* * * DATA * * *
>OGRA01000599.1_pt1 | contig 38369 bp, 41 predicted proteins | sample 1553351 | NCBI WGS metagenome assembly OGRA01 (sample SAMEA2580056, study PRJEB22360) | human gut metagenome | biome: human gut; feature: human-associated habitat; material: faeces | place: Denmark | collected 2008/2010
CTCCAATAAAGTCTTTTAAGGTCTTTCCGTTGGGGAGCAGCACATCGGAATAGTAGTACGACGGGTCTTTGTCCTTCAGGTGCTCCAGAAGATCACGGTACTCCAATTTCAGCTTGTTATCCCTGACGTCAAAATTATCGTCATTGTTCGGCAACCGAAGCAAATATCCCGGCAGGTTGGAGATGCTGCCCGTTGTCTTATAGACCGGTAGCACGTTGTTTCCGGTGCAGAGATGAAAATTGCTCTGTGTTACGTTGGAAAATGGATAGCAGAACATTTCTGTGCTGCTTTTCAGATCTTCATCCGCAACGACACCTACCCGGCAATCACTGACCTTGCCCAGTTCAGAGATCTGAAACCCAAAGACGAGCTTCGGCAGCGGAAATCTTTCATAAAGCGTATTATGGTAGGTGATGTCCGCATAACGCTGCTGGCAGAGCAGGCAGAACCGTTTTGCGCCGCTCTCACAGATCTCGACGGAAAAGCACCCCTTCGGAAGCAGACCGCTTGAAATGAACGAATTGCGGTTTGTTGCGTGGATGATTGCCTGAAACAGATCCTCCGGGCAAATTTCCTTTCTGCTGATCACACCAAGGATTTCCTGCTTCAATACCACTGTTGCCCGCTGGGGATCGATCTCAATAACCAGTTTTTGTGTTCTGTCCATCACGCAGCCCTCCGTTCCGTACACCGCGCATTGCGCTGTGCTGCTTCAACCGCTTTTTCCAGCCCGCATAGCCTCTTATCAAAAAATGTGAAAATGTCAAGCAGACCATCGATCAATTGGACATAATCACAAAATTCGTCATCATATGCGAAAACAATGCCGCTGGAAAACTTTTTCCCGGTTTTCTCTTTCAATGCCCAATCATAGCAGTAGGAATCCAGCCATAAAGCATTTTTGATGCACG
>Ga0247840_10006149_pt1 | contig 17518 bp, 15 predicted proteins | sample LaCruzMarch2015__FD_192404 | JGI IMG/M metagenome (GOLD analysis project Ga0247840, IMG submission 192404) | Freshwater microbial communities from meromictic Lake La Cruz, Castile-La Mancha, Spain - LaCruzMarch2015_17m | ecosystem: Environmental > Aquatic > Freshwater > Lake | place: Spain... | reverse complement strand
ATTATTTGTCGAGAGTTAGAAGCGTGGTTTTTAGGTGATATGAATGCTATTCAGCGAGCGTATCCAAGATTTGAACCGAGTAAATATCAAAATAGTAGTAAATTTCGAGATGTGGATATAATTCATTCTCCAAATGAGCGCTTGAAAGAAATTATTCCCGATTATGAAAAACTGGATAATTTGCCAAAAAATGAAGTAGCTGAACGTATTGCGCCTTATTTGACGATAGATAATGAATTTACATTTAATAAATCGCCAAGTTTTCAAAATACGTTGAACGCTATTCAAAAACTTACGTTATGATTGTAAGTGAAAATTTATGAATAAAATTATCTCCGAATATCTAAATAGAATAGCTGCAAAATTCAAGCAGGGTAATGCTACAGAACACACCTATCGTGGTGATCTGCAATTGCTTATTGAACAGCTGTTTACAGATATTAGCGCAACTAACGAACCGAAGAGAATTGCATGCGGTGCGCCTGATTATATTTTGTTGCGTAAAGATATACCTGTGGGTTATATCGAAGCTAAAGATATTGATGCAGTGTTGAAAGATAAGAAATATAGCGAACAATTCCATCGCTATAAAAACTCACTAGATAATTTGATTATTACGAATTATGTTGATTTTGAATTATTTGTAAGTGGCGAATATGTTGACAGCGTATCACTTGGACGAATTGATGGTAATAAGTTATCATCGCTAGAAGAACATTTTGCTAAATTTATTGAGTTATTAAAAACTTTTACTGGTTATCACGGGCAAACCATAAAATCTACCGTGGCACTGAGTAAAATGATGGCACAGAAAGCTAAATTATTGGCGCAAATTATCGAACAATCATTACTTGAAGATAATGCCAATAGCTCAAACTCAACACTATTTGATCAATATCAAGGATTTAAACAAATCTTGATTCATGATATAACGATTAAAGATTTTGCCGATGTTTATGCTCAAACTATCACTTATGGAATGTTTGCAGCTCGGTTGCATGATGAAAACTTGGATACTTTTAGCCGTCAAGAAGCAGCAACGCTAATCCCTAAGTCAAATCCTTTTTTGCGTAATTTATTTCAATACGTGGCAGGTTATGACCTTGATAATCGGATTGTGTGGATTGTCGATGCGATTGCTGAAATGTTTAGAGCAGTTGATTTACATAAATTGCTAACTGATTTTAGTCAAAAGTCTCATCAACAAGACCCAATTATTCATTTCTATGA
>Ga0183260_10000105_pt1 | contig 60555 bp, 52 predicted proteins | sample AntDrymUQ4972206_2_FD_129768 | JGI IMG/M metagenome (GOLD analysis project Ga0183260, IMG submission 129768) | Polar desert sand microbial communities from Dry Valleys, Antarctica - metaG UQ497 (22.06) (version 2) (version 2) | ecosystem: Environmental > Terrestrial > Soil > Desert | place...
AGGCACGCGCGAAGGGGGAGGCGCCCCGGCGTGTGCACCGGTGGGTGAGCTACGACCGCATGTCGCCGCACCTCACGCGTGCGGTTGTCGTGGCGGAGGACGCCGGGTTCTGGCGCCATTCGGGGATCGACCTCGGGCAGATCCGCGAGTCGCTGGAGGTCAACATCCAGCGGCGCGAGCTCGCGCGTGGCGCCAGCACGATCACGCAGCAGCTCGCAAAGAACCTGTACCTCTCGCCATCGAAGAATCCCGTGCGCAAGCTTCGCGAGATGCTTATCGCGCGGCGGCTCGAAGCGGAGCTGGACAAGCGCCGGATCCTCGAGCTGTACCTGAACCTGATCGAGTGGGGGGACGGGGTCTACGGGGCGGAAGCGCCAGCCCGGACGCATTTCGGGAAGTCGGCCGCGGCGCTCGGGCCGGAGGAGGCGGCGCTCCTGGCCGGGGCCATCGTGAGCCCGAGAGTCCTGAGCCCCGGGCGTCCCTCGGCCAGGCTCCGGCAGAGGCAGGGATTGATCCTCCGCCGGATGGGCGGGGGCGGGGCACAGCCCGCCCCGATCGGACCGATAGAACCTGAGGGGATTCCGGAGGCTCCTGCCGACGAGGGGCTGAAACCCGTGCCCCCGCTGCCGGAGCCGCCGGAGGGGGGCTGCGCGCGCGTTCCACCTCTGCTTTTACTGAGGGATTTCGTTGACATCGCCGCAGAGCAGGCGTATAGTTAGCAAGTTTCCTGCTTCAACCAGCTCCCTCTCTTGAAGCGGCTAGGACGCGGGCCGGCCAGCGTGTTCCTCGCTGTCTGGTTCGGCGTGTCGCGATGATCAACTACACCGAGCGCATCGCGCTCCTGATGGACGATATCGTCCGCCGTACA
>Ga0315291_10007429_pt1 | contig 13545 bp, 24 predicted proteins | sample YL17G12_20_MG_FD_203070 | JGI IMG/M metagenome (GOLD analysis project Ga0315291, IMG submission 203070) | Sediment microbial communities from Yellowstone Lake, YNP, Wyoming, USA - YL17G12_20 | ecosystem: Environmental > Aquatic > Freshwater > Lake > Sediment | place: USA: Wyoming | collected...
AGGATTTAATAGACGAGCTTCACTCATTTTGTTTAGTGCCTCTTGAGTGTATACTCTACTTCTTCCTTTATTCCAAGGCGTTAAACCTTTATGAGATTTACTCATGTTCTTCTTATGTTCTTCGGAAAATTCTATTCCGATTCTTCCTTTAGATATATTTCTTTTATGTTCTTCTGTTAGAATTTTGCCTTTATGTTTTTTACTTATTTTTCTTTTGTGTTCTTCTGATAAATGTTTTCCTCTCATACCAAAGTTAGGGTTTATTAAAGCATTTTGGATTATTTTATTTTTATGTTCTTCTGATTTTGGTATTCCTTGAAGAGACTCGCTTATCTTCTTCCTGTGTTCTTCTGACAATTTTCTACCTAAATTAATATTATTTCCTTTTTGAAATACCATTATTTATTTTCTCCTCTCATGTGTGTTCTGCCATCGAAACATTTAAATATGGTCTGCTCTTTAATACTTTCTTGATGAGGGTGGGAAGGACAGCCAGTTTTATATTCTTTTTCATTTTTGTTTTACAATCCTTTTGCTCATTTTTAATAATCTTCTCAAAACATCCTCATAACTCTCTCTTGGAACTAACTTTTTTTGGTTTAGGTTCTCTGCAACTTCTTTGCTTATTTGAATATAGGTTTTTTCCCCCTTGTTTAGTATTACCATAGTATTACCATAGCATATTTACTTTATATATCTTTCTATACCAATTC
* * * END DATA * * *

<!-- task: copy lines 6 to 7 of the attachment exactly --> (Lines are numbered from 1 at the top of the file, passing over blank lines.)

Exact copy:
AGGCACGCGCGAAGGGGGAGGCGCCCCGGCGTGTGCACCGGTGGGTGAGCTACGACCGCATGTCGCCGCACCTCACGCGTGCGGTTGTCGTGGCGGAGGACGCCGGGTTCTGGCGCCATTCGGGGATCGACCTCGGGCAGATCCGCGAGTCGCTGGAGGTCAACATCCAGCGGCGCGAGCTCGCGCGTGGCGCCAGCACGATCACGCAGCAGCTCGCAAAGAACCTGTACCTCTCGCCATCGAAGAATCCCGTGCGCAAGCTTCGCGAGATGCTTATCGCGCGGCGGCTCGAAGCGGAGCTGGACAAGCGCCGGATCCTCGAGCTGTACCTGAACCTGATCGAGTGGGGGGACGGGGTCTACGGGGCGGAAGCGCCAGCCCGGACGCATTTCGGGAAGTCGGCCGCGGCGCTCGGGCCGGAGGAGGCGGCGCTCCTGGCCGGGGCCATCGTGAGCCCGAGAGTCCTGAGCCCCGGGCGTCCCTCGGCCAGGCTCCGGCAGAGGCAGGGATTGATCCTCCGCCGGATGGGCGGGGGCGGGGCACAGCCCGCCCCGATCGGACCGATAGAACCTGAGGGGATTCCGGAGGCTCCTGCCGACGAGGGGCTGAAACCCGTGCCCCCGCTGCCGGAGCCGCCGGAGGGGGGCTGCGCGCGCGTTCCACCTCTGCTTTTACTGAGGGATTTCGTTGACATCGCCGCAGAGCAGGCGTATAGTTAGCAAGTTTCCTGCTTCAACCAGCTCCCTCTCTTGAAGCGGCTAGGACGCGGGCCGGCCAGCGTGTTCCTCGCTGTCTGGTTCGGCGTGTCGCGATGATCAACTACACCGAGCGCATCGCGCTCCTGATGGACGATATCGTCCGCCGTACA
>Ga0315291_10007429_pt1 | contig 13545 bp, 24 predicted proteins | sample YL17G12_20_MG_FD_203070 | JGI IMG/M metagenome (GOLD analysis project Ga0315291, IMG submission 203070) | Sediment microbial communities from Yellowstone Lake, YNP, Wyoming, USA - YL17G12_20 | ecosystem: Environmental > Aquatic > Freshwater > Lake > Sediment | place: USA: Wyoming | collected...